Sponsored by
ADVERTISEMENT
Subscribe to Indiana Lawyer
  1. CCHP's real accomplishment is the 2015 law signed by Gov Pence that basically outlaws any annexation that is forced where a 65% majority of landowners in the affected area disagree. Regardless of whether HP wins or loses, the citizens of Indiana will not have another fiasco like this. The law Gov Pence signed is a direct result of this malgovernance.

  2. I gave tempparry guardship to a friend of my granddaughter in 2012. I went to prison. I had custody. My daughter went to prison to. We are out. My daughter gave me custody but can get her back. She was not order to give me custody . but now we want granddaughter back from friend. She's 14 now. What rights do we have

  3. This sure is not what most who value good governance consider the Rule of Law to entail: "In a letter dated March 2, which Brizzi forwarded to IBJ, the commission dismissed the grievance “on grounds that there is not reasonable cause to believe that you are guilty of misconduct.”" Yet two month later reasonable cause does exist? (Or is the commission forging ahead, the need for reasonable belief be damned? -- A seeming violation of the Rules of Profession Ethics on the part of the commission) Could the rule of law theory cause one to believe that an explanation is in order? Could it be that Hoosier attorneys live under Imperial Law (which is also a t-word that rhymes with infamy) in which the Platonic guardians can do no wrong and never owe the plebeian class any explanation for their powerful actions. (Might makes it right?) Could this be a case of politics directing the commission, as celebrated IU Mauer Professor (the late) Patrick Baude warned was happening 20 years ago in his controversial (whisteblowing) ethics lecture on a quite similar topic: http://www.repository.law.indiana.edu/cgi/viewcontent.cgi?article=1498&context=ilj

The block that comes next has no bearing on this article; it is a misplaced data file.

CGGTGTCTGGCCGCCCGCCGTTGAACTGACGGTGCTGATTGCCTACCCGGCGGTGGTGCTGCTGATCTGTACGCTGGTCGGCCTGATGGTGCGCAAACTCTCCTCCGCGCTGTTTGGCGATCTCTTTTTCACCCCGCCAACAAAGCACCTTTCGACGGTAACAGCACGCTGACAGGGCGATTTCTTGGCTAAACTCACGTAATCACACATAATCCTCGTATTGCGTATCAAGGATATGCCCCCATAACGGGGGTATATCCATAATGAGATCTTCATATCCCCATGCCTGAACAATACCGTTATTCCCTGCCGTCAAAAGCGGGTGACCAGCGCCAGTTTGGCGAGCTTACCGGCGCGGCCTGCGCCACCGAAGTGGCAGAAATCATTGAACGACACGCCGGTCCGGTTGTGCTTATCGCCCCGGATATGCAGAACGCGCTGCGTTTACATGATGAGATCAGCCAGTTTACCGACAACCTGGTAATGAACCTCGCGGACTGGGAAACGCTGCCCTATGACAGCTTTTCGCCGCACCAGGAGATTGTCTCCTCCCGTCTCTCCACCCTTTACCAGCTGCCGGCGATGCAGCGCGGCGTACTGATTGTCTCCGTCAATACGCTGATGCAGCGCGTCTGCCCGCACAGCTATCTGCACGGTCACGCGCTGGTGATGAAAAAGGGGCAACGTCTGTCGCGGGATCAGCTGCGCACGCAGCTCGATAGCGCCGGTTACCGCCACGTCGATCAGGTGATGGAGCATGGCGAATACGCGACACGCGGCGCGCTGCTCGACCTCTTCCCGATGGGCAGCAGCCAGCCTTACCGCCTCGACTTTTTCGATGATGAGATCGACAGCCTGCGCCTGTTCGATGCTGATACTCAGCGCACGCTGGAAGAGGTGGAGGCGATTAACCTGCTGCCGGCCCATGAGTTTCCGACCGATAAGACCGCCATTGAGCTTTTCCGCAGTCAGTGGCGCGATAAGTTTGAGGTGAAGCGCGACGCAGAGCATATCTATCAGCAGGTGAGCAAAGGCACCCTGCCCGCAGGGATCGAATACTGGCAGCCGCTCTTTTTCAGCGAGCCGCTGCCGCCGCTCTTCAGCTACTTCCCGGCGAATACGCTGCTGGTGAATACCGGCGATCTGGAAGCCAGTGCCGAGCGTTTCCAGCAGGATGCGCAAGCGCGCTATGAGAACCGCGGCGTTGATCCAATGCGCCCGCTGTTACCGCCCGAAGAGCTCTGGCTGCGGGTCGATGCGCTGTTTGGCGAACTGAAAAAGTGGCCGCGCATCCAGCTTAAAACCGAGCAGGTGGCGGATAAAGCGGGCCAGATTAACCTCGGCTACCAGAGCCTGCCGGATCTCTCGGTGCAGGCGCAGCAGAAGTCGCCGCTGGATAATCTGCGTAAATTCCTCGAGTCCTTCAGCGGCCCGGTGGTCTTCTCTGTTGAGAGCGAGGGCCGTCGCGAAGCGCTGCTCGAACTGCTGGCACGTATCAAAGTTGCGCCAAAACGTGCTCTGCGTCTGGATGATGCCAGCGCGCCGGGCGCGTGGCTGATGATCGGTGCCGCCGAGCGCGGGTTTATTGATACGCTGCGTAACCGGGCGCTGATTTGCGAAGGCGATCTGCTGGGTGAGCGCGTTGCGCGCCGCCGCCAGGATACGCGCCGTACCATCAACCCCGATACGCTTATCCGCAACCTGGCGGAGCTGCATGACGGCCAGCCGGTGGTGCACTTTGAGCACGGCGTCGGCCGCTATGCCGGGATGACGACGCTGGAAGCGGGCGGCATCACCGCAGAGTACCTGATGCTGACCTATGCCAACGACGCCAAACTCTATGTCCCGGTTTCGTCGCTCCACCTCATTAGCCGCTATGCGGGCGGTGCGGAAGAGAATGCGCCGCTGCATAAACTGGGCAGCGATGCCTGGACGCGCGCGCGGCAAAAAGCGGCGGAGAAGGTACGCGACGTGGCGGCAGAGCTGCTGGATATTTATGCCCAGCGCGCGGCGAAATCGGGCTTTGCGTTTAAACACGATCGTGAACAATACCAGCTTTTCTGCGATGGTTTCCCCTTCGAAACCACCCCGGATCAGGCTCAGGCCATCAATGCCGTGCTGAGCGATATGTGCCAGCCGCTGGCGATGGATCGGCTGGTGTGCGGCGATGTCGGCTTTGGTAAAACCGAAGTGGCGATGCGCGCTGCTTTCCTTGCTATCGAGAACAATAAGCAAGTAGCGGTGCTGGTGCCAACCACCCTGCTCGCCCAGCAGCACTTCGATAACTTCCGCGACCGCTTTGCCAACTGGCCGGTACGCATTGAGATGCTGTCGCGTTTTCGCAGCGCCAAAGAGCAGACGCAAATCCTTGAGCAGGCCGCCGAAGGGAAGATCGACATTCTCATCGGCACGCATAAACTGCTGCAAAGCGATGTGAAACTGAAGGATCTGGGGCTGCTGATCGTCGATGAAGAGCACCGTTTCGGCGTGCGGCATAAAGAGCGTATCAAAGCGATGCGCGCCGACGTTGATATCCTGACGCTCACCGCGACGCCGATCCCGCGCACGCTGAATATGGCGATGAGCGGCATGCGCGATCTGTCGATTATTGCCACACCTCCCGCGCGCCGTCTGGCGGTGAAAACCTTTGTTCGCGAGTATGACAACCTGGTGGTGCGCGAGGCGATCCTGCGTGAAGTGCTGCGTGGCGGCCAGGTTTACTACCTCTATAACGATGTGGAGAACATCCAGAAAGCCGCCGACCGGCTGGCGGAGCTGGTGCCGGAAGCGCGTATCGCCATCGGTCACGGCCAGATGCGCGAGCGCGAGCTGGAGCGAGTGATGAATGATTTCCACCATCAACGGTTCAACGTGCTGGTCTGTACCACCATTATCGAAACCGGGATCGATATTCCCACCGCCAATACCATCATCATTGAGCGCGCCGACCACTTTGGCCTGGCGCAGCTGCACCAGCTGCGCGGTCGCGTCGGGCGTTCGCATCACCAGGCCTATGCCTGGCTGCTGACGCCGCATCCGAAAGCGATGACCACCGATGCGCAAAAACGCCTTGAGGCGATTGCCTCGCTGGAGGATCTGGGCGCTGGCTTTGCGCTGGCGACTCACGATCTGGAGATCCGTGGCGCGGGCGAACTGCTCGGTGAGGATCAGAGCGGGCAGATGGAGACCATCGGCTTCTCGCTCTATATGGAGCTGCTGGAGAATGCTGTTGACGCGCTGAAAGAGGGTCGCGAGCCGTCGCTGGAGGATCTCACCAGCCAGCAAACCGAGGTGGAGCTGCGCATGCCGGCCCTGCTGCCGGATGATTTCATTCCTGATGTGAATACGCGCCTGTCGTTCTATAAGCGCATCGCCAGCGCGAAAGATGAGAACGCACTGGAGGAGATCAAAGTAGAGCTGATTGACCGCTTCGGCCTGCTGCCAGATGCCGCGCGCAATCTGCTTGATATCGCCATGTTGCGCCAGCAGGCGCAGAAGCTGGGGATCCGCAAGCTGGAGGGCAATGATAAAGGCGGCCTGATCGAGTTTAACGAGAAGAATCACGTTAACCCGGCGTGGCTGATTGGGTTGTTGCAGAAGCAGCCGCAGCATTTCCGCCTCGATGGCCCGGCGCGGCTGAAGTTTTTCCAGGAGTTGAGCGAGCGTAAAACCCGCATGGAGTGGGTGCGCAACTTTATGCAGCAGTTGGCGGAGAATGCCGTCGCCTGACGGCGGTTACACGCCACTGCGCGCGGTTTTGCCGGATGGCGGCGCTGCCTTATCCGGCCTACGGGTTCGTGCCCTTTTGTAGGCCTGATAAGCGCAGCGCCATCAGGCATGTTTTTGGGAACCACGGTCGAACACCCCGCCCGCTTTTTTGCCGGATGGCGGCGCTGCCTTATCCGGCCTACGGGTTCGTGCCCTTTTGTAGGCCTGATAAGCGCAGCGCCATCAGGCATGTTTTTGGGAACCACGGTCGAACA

4. I have a case presently pending cert review before the SCOTUS that reveals just how Indiana regulates the bar. I have been denied licensure for life for holding the wrong views and questioning the grand inquisitors as to their duties as to state and federal constitutional due process. True story: https://www.scribd.com/doc/299040839/2016Petitionforcert-to-SCOTUS Shorter, Amici brief serving to frame issue as misuse of govt licensure: https://www.scribd.com/doc/312841269/Thomas-More-Society-Amicus-Brown-v-Ind-Bd-of-Law-Examiners

  5. Here's an idea...how about we MORE heavily regulate the law schools to reduce the surplus of graduates, driving starting salaries up for those new grads, so that we can all pay our insane amount of student loans off in a reasonable amount of time and then be able to afford to do pro bono & low-fee work? I've got friends in other industries, radiology for example, and their schools accept a very limited number of students so there will never be a glut of new grads and everyone's pay stays high. For example, my radiologist friend's school accepted just six new students per year.

ADVERTISEMENT